In the area of mathematical logic, a great deal of attention is now being devoted to the study of nonclassical logics. This book intends to present the most important methods of proof theory in intuitionistic logic and to acquaint the reader with the principal axiomatic theories based on intuitionistic logic.
Ranging from Alan Turing’s seminal 1936 paper to the latest work on Kolmogorov complexity and linear logic, this comprehensive new work clarifies the relationship between computability on the one hand and constructivity on the other. The authors argue that even though constructivists have largely shed Brouwer’s solipsistic attitude to logic, there remain points of disagreement to this day. Focusing on the growing pains computability experienced as it was forced to address the demands of rapidly expanding applications, the content maps the developments following Turing’s ground-breaking linkage of computation and the machine, the resulting birth of complexity theory, the innovations of Kolmogorov complexity and resolving the dissonances between proof theoretical semantics and canonical proof feasibility. Finally, it explores one of the most fundamental questions concerning the interface between constructivity and computability: whether the theory of recursive functions is needed for a rigorous development of constructive mathematics. This volume contributes to the unity of science by overcoming disunities rather than offering an overarching framework. It posits that computability’s adoption of a classical, ontological point of view kept these imperatives separated. In studying the relationship between the two, it is a vital step forward in overcoming the disagreements and misunderstandings which stand in the way of a unifying view of logic.
Author: Antonio Di Nola
Publisher: Springer Science & Business Media
Release Date: 2001-07-31
The present volume collects selected papers arising from lectures delivered by the authors at the School on Fuzzy Logic and Soft Computing held during the years 1996/97/98/99 and sponsored by the Salerno University. The authors contributing to this volume agreed with editors to write down, to enlarge and, in many cases, to rethink their original lectures, in order to offer to readership, a more compact presentation of the proposed topics. The aim of the volume is to offer a picture, as a job in progress, of the effort that is coming in founding and developing soft computing's techniques. The volume contains papers aimed to report on recent results containing genuinely logical aspects of fuzzy logic. The topics treated in this area cover algebraic aspects of Lukasiewicz Logic, Fuzzy Logic as the logic of continuous t-norms, Intuitionistic Fuzzy Logic. Aspects of fuzzy logic based on similar ity relation are presented in connection with the problem of flexible querying in deductive database. Departing from fuzzy logic, some papers present re sults in Probability Logic treating computational aspects, results based on indishernability relation and a non commutative version of generalized effect algebras. Several strict applications of soft computing are presented in the book. Indeed we find applications ranging among pattern recognition, image and signal processing, evolutionary agents, fuzzy cellular networks, classi fication in fuzzy environments. The volume is then intended to serve as a reference work for foundational logico-algebraic aspect of Soft Computing and for concrete applications of soft computing technologies.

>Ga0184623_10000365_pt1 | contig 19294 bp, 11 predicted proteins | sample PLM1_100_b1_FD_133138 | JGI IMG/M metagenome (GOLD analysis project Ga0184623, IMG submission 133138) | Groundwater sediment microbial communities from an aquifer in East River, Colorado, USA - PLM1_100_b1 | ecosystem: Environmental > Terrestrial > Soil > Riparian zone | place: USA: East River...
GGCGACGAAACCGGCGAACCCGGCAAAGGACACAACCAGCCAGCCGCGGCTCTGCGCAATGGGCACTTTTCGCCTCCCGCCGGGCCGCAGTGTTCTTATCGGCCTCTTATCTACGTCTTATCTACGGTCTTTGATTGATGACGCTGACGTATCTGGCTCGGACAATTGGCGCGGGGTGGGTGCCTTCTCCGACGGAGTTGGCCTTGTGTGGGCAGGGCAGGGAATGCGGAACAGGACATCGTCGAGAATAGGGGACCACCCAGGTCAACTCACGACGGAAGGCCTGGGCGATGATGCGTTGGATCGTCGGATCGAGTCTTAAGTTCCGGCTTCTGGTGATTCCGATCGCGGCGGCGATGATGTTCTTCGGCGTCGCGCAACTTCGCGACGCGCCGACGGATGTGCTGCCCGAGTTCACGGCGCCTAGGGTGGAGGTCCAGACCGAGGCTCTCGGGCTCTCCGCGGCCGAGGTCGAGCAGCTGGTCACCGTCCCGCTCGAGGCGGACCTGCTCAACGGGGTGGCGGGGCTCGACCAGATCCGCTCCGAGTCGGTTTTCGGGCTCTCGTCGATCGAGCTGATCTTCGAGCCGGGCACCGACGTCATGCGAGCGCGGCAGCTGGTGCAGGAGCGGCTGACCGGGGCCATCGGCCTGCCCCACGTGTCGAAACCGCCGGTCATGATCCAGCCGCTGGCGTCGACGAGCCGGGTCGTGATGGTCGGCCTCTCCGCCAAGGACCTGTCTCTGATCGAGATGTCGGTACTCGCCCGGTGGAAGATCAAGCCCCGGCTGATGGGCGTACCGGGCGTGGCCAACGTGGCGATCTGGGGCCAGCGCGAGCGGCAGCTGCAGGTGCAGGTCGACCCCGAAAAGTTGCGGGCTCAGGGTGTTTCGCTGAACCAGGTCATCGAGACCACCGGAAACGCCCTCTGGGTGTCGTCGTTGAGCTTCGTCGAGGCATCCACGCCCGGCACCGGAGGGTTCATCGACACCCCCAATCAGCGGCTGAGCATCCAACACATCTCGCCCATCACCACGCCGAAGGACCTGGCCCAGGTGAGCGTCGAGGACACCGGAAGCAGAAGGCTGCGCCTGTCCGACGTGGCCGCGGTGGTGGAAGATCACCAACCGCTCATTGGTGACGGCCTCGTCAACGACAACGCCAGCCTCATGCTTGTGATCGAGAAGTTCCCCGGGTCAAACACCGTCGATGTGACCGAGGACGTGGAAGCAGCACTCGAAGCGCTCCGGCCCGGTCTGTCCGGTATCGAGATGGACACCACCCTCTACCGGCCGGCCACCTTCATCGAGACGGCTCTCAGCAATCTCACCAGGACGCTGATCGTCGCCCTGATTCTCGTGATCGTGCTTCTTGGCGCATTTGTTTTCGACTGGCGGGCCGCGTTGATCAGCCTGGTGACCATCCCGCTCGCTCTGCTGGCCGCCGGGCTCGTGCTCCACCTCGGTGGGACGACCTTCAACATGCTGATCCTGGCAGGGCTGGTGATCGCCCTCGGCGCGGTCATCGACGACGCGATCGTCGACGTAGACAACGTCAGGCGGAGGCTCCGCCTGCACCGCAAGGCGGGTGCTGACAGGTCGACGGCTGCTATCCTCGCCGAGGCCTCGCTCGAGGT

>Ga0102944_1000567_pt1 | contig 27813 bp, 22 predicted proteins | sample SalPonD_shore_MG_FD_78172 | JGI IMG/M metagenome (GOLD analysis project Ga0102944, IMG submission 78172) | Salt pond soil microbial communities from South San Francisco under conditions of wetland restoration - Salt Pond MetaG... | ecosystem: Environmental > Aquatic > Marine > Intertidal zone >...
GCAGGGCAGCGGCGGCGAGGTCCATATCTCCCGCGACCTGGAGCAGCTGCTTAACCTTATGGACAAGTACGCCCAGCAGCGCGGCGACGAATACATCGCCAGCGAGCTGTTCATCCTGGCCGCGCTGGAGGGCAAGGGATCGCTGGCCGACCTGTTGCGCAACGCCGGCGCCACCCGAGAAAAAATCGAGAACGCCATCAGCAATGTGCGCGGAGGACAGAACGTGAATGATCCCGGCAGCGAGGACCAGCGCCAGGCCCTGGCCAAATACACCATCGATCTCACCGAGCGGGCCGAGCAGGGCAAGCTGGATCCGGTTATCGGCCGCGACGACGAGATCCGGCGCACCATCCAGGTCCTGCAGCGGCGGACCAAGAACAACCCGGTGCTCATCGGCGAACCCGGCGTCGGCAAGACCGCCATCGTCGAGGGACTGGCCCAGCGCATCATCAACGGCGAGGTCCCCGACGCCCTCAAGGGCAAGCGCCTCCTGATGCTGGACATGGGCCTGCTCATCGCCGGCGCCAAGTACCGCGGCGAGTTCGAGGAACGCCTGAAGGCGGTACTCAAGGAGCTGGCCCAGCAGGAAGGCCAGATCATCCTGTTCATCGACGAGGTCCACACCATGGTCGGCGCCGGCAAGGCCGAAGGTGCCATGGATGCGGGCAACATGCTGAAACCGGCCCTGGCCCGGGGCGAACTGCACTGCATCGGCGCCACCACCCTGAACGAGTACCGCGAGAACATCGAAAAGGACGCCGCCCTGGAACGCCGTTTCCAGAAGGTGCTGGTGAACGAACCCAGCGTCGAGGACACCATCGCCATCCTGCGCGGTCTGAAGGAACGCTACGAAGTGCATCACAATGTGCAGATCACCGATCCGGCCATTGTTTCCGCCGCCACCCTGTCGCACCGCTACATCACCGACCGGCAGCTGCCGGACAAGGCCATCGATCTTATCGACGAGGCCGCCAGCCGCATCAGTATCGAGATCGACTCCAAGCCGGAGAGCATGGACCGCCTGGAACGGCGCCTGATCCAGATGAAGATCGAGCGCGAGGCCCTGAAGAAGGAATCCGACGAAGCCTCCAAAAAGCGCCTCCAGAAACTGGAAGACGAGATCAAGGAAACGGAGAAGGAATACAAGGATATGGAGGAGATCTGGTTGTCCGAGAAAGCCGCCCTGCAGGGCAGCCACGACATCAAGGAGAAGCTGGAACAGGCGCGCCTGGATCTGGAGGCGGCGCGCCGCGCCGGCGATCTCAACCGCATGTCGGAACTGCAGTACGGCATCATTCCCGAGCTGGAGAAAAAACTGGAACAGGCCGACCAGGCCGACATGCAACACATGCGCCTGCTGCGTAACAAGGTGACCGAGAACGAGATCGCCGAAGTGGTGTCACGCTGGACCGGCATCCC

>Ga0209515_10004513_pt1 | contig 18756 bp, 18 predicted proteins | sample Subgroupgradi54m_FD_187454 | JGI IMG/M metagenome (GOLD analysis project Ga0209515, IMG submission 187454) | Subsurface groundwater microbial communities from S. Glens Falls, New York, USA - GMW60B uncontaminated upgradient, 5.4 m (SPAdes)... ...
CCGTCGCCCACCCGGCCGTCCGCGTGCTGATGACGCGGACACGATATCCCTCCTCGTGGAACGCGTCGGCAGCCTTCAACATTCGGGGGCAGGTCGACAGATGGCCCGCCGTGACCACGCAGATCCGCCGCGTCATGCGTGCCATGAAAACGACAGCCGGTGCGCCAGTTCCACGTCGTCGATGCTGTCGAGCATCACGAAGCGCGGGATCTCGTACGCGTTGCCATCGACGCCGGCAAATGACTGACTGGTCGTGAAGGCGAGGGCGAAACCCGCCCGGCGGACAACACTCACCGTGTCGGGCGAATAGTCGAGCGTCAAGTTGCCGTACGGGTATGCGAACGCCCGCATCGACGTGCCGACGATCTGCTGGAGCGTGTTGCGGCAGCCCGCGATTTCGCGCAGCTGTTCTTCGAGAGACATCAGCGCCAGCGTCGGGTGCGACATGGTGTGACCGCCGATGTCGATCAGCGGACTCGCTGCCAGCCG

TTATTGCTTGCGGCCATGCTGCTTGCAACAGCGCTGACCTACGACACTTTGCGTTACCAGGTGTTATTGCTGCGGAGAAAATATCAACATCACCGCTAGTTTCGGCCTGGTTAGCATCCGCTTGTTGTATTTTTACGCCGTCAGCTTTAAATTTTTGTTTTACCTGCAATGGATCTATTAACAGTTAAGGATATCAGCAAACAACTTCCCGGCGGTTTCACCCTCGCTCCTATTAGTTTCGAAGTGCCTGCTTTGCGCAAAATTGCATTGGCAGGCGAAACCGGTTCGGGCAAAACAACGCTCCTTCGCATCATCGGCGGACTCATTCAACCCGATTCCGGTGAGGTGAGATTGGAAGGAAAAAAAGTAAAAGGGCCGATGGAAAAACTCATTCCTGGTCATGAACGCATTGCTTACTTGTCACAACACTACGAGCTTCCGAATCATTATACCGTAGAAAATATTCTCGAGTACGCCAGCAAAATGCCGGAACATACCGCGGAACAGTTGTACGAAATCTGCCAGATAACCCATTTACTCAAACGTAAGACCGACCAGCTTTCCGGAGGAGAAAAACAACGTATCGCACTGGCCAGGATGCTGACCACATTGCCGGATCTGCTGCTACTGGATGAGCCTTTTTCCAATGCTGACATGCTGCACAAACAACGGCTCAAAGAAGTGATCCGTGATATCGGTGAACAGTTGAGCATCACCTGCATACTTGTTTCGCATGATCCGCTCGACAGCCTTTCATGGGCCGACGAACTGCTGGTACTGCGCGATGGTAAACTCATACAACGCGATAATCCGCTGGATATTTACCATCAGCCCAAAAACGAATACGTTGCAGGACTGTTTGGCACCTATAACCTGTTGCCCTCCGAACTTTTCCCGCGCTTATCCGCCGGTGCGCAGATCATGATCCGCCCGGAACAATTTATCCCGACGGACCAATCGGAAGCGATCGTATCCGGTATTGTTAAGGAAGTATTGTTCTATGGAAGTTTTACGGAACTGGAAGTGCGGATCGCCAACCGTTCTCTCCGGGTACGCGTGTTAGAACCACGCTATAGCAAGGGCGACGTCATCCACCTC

Intuitionistic logic has become ubiquitous in computer science. An important question is how to teach intuitionistic logic to computer science and mathematics students. We attempted to begin such an exposition in Nerode 1989 using Kripke models which allow us to represent states of knowledge about machines. This document is an introduction, without proofs, to the semantics of recursive realizability and the Curry-Howard isomorphism. This is the subject behind term extraction functional computer languages such as ML or NuPRL. Partial Contents: Orientation; Logical deduction and computation; Instuitionistic natural deduction; Heyting's semantics; Set theory and application; Curry-Howard isomorphism; Typed combinators; Second order propositional calculus; Polymorphic lambda calculus. (KR).
Author: J. Webb
Publisher: Springer Science & Business Media
Release Date: 2013-03-09
This book grew out of a graduate student paper  in which I set down some criticisms of J. R. Lucas' attempt to refute mechanism by means of G6del's theorem. I had made several such abortive attempts myself and had become familiar with their pitfalls, and especially with the double edged nature of incompleteness arguments. My original idea was to model the refutation of mechanism on the almost universally accepted G6delian refutation of Hilbert's formalism, but I kept getting stuck on questions of mathematical philosophy which I found myself having to beg. A thorough study of the foundational works of Hilbert and Bernays finally convinced me that I had all too naively and uncritically bought this refutation of formalism. I did indeed discover points of surprisingly close contact between formalism and mechanism, but also that it was possible to under mine certain strong arguments against these positions precisely by invok ing G6del's and related work. I also began to realize that the Church Turing thesis itself is the principal bastion protecting mechanism, and that G6del's work was perhaps the best thing that ever happened to both mechanism and formalism. I pushed these lines of argument in my dis sertation with the patient help of my readers, Raymond Nelson and Howard Stein. I would especially like to thank the latter for many valuable criticisms of my dissertation as well as some helpful suggestions for reor ganizing it in the direction of the present book.